$3524.83 Balance Forward
+__16.50 Deposit Added
$3541.33 New Balance

Emergency Fund Update/Adding Interest

May 1st, 2019 at 03:26 pm

$3520.83 Balance Forward
+___2.70 C1-360 Interest
+___1.30 CU #1 Interest
$3524.83 New Balance

Sinking Funds Vs. Emergency Fund (for Amber)

April 23rd, 2019 at 04:07 pm

Amber was asking on her last post about how much is too much to save in your sinking funds and was it necessary to do that when you had an emergency fund, after listening to some speaker who did not think they were. My answer got so long I decided to just make it into my own post.

As for the sinking funds, they are very necessary. To me the emergency fund is for true emergencies, not the expected expenses that can come up over the course of a year or two. Emergencies like a tree falling on your house, flooding taking out the bottom floor of your house, a car accident that puts you in the hospital due to an uninsured motorist, your car engine just dying for no discernible reason, or losing your job and not being able to find work for six months (or longer). Not for the things you can really plan for.

What a person might do is sit down and figure out how much they really need in each fund. As for the house repair fund, I'd work towards having enough in there to replace your roof. It may be several years before you need to, but those are very expensive. You probably need to eventually have saved up $7 to $10K for that, which should also cover lesser things like painting, faucet or toilet repairs, deck or porch repairs, etc. Maybe more if you want to be replacing your carpets or windows at some point.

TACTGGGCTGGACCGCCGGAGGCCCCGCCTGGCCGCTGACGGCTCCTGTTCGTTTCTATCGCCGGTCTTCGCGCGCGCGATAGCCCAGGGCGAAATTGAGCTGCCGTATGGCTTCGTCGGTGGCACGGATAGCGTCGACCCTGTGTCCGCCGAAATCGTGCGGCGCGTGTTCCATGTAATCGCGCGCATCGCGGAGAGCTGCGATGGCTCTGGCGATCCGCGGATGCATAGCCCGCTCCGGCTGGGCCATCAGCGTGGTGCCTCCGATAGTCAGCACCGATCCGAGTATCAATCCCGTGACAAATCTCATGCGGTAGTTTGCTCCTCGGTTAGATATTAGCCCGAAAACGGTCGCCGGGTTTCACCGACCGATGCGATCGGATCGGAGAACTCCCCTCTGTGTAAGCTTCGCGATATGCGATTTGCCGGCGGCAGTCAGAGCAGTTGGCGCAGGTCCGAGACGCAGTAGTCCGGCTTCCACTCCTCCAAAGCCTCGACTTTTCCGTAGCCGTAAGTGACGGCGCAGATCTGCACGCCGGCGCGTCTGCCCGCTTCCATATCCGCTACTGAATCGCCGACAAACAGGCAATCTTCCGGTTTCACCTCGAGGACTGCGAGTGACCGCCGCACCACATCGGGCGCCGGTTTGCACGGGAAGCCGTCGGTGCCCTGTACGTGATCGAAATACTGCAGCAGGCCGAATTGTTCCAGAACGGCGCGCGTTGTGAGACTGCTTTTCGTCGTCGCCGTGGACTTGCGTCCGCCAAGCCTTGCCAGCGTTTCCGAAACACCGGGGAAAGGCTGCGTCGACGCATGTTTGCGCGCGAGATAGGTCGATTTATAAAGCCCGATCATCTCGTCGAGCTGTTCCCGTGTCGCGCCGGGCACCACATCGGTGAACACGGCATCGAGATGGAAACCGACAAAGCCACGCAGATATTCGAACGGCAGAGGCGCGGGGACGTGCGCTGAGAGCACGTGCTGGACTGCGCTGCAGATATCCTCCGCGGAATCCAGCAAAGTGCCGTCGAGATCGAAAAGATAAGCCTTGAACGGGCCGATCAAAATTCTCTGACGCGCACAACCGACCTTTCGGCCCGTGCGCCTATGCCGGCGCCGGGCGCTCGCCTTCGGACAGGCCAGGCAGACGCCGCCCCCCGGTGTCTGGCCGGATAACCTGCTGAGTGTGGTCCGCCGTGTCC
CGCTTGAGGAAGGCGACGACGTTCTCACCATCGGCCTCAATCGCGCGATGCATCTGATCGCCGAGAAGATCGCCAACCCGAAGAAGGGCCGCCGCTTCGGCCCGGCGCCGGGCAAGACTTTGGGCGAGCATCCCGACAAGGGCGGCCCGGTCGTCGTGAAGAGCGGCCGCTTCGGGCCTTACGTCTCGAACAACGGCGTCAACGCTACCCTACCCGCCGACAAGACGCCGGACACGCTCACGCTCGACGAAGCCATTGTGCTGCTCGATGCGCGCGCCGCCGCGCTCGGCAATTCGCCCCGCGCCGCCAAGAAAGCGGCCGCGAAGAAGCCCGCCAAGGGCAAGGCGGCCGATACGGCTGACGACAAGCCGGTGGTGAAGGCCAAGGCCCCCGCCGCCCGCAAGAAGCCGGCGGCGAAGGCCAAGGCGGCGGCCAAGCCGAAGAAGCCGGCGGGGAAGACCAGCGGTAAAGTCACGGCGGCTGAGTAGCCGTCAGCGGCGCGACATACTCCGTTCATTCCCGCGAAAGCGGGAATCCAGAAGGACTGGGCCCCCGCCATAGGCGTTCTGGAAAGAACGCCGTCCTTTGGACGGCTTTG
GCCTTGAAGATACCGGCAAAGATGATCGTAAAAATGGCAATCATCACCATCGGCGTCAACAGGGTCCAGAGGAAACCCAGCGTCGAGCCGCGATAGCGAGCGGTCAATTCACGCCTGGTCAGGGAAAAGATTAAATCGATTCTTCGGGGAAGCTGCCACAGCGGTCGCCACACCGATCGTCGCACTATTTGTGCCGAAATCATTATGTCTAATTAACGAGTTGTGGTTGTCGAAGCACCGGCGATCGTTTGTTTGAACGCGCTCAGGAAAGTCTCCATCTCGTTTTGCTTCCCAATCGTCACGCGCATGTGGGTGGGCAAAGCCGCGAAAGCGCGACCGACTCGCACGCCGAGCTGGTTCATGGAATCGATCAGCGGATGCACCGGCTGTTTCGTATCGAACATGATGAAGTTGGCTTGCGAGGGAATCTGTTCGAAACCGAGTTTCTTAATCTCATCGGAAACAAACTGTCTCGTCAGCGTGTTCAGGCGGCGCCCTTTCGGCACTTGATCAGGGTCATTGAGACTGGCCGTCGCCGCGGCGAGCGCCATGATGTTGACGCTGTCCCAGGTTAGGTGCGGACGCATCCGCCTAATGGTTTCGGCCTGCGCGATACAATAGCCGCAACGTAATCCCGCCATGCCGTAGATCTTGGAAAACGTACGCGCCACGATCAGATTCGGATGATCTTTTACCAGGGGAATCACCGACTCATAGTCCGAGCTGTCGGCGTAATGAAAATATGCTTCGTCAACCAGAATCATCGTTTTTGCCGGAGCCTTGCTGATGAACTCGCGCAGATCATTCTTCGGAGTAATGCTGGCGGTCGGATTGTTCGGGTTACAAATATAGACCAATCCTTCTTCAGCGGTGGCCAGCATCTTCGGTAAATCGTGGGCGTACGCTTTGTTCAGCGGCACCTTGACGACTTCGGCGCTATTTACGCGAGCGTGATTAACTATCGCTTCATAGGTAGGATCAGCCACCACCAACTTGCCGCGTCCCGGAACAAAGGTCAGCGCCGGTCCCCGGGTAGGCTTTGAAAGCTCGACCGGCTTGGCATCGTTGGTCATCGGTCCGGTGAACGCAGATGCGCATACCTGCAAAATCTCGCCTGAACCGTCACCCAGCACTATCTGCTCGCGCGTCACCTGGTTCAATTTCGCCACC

The amount in your car maintenance fund should probably be figured by how old your vehicle is and whether or not you have any large repairs that might be coming up. For me, my van is coming up on 8 years old and will likely need new brakes when we hit 50,000 miles, which is 5000 miles away. It is also probably going to need new tires at about the 60,000 mile mark. So I am working towards saving up about $2000 for that over the next two years. We don't put that much mileage on the van. We might need to replace a belt or a fuel pump along the way as we haven't had to so far.

I have an Appliance Fund in case one of those things go out. How old is your fridge, your dishwasher, your stove, and your washer and dryer? Having the money to go for that is a good idea if your appliances are old.

And of course having sinking funds for your car insurance, sorority dues, HOA dues if you have that, and any other six month or yearly expenses is just smart planning.

Having enough in a medical fund to pay your deductible for the year is a tremendous relief. To not get smacked upside the head with emergency medical expenses and have to worry about shelling out a bunch of money you do not have is life-altering. It is so much better than having to scrape for 3 to 12 months to get it all paid off and is worth it's weight in gold.

It is all about being prepared so these things don't destroy your finances. So figure out what works for you. Do not listen to pundits who are there to make a quick buck and may not have the facts and figures to back them up. Use common sense and logic and listen to people who have been there and who have done that instead.

March Interest to Emergency Fund

April 4th, 2019 at 04:07 pm

$3516.95 Balance Forward
+___2.58 C1-360
+___1.30 CU #1
$3520.83 New Balance